Last week, the U.S. Supreme Court (SCOTUS) issued a 6-3 decision holding that an employee who is paid a day rate (without any weekly guarantee) must be paid overtime under the Fair Labor Standards Act (FLSA) because day rates are inconsistent with the Department of Labor regulations governing many exemptions from the overtime requirements.

This decision compels employers – particularly those in the energy and maritime industries that commonly rely on day rates – to re-examine their payment practices. 

Under the FLSA, employers are required to pay time and a half to employees who work more than 40 hours in a work week. There are various exemptions to the overtime requirements, including exemptions for bona fide executive, administrative, and professional employees, as well as for highly compensated employees making at least $107,432 per year who perform executive, administrative, or professional duties. None of these exemptions apply, however, unless the employee is paid on a “salary basis.”

The regulatory definition of “salary basis” requires that the employee receive a predetermined amount of pay for each pay period on a weekly or less frequent basis, and the employee must receive his full salary for any week in which any work is performed without regard to the number of days or hours worked.

FLSA regulations provide that day rates satisfy the salary basis test for executive, administrative, and professional employees, as well as for highly compensated employees, only if the employee is guaranteed at least the minimum weekly required amount regardless of how much he works in the week and the weekly guarantee is roughly equivalent to the employee’s usual earnings at the assigned daily rate for the employee’s normal scheduled workweek. Unless an employer provides its day rate employees such a guarantee, its risk of overtime liability is significant, especially if the employee works 12-hour shifts seven days a week. 

The application of the salary basis test was the central question before SCOTUS in Helix Energy Sols. Grp. Inc. v. Hewitt.  Hewitt was a tool pusher on a rig who supervised 12-14 other employees and earned more than $200,000 a year. Despite the fact that he was paid a guaranteed daily rate of $963 – well above the FLSA’s requisite weekly rate of $455 (now raised to $684) – Hewitt sought overtime wages and liquidated damages, which can be recovered going back as much as three years.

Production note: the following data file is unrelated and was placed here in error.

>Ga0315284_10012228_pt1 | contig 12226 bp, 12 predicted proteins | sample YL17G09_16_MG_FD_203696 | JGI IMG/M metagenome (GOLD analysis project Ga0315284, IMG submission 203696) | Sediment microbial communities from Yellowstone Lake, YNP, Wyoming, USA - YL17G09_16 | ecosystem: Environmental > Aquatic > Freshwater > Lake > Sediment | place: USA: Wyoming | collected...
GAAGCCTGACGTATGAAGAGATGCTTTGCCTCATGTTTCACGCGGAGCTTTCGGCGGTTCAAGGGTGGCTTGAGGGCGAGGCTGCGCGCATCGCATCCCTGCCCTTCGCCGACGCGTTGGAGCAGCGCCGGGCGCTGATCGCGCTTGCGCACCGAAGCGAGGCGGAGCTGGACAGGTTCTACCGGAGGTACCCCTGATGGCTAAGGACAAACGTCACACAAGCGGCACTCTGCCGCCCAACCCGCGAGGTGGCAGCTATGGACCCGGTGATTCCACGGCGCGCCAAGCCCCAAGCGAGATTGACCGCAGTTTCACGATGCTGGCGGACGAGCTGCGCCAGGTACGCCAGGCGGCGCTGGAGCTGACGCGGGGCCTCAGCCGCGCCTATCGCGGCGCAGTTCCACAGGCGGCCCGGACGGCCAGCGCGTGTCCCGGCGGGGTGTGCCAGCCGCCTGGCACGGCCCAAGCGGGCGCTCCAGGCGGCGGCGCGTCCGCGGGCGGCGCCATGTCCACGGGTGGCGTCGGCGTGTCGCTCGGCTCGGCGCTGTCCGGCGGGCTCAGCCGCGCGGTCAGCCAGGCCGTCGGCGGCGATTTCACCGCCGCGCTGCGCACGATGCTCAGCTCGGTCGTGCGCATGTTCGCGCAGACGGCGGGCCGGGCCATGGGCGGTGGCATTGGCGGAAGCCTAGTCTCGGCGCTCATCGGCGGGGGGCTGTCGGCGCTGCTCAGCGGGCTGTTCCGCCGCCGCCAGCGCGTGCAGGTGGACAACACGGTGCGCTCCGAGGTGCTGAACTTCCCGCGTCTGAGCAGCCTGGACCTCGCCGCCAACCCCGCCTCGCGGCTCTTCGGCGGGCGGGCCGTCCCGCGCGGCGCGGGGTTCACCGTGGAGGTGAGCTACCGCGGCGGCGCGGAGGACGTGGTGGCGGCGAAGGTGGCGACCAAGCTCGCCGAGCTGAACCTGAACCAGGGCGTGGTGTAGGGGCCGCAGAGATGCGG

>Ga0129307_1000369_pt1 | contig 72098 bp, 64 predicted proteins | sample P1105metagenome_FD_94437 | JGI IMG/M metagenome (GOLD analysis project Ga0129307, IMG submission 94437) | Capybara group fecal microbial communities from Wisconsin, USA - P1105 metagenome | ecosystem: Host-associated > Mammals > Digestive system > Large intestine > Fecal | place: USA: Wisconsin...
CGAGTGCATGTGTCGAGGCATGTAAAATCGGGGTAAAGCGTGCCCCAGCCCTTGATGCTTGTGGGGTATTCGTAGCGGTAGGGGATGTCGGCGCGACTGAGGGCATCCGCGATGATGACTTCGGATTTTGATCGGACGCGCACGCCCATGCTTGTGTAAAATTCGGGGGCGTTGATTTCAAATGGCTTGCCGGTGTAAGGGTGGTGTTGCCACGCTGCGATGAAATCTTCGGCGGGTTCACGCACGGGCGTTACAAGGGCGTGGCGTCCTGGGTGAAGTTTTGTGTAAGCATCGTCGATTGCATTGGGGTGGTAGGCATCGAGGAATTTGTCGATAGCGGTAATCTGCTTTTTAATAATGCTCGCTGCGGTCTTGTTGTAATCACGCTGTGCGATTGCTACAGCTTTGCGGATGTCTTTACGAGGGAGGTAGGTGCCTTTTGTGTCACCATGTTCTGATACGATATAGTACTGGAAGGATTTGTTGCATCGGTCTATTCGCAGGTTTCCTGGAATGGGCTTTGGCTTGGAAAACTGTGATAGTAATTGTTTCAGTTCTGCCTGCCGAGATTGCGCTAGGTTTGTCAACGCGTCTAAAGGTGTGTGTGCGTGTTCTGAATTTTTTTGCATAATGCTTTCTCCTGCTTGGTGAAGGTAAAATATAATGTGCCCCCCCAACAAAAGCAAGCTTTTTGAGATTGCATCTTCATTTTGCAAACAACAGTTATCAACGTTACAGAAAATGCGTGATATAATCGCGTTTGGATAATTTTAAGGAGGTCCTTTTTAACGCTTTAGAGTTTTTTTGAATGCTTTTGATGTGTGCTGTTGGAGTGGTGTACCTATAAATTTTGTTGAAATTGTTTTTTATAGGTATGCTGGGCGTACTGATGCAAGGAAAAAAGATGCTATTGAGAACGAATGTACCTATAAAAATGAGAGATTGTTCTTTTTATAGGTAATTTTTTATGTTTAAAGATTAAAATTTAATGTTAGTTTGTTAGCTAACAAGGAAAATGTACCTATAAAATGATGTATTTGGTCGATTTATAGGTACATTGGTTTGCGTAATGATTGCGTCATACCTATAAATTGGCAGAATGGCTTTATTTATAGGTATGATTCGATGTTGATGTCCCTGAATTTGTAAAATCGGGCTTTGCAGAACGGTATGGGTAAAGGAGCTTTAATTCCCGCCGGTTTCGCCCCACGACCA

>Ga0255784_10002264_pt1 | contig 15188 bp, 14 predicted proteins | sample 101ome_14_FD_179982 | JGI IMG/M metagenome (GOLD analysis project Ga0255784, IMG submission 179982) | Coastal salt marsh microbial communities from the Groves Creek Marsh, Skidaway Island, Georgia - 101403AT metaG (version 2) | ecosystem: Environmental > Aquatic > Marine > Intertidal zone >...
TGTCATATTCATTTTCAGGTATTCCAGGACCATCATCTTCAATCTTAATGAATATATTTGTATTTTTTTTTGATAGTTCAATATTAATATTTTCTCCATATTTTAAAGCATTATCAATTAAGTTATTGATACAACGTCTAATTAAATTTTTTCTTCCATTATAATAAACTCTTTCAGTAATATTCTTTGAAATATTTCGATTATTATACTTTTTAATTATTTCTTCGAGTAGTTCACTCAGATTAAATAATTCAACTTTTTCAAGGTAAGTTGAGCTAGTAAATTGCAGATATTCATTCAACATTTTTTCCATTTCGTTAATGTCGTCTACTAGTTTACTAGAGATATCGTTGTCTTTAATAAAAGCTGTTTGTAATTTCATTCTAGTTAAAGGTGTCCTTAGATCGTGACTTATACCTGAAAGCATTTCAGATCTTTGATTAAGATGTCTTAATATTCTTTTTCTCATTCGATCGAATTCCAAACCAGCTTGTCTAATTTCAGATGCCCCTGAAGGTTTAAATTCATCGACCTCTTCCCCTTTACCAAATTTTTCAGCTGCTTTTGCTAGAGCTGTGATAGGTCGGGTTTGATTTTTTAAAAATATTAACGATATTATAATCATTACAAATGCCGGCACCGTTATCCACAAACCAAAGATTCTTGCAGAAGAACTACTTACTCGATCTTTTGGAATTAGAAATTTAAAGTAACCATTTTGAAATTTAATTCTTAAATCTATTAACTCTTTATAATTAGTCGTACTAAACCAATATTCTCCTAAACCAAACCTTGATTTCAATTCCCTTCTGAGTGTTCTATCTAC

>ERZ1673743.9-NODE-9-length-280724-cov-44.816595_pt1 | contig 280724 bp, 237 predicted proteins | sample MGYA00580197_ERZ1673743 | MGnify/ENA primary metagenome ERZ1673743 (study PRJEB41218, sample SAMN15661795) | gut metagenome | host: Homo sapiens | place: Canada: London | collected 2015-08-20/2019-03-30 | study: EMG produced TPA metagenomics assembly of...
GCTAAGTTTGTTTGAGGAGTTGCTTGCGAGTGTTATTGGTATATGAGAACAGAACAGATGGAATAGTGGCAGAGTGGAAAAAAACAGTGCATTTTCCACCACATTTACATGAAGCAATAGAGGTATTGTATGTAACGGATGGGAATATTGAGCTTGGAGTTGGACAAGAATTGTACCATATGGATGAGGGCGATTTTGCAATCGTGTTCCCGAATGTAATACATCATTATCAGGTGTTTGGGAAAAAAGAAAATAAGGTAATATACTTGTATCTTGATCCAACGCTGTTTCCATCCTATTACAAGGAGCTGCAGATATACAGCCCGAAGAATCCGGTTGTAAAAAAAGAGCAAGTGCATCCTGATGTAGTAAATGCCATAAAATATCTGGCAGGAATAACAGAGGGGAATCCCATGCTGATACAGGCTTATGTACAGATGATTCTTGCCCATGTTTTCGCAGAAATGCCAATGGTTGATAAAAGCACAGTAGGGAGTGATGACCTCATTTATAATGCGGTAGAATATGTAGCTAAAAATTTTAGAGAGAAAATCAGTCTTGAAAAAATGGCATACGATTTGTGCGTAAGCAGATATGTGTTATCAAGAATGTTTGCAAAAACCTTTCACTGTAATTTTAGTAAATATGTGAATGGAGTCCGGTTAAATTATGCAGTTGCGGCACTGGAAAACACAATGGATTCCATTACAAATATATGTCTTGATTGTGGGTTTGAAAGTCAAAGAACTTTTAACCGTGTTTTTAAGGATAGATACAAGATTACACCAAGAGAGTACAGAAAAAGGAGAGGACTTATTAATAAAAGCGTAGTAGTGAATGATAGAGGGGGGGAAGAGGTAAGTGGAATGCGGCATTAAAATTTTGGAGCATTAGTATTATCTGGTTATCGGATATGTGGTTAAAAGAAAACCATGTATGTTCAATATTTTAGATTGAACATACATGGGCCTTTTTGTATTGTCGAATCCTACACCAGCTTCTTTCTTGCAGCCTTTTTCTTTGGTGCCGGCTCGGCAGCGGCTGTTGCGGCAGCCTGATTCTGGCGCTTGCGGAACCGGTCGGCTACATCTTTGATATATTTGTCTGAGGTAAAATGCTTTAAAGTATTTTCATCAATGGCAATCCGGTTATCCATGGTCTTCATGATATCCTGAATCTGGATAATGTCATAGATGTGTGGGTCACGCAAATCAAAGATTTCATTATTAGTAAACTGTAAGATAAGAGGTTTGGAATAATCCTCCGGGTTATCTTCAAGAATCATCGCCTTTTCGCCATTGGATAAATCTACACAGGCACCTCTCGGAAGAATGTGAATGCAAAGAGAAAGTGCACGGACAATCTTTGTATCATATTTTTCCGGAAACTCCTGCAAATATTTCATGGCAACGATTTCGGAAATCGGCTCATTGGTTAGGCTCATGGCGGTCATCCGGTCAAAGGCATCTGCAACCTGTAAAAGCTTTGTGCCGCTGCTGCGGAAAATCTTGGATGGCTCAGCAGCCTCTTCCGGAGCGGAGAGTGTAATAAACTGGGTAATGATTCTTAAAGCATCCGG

The district court held that Hewitt qualified for the FLSA’s executive exemption and ruled for the employer. But the U.S. Fifth Circuit Court of Appeals reversed and held that Hewitt was not exempt from the FLSA overtime rules, despite being a highly compensated supervisor, because his day rate pay structure did not satisfy the salary basis test. The Supreme Court agreed with the Fifth Circuit that a day rate worker does not qualify as a salaried employee regardless of the amount of his day rate. Writing for the majority, Justice Kagan explained that the regulatory language of the FLSA demonstrates that a “salary” refers to “a steady and predictable stream of pay, week after week after week,” which necessarily excludes employees paid with a daily rate.

In a dissenting opinion joined by Justice Alito, Justice Kavanaugh argued that “[b]ecause Hewitt performed executive duties, earned at least $100,000 per year, and received a guaranteed weekly salary of at least $455 for any week that he worked ... Hewitt was not legally entitled to overtime pay under the regulations.”

He also raised the possibility that the Department of Labor’s regulations are inconsistent with the FLSA because the law, unlike the agency regulations, defines exemptions based on duties rather than the method of pay. This dissent encourages employers to file suits challenging the regulations.

Whether the DOL regulations are eventually ruled unenforceable remains to be seen.

Tommy McGooey is a shareholder and leader of the Commercial Litigation Practice Group for Liskow & Lewis in New Orleans.

A collection of stories from guest authors.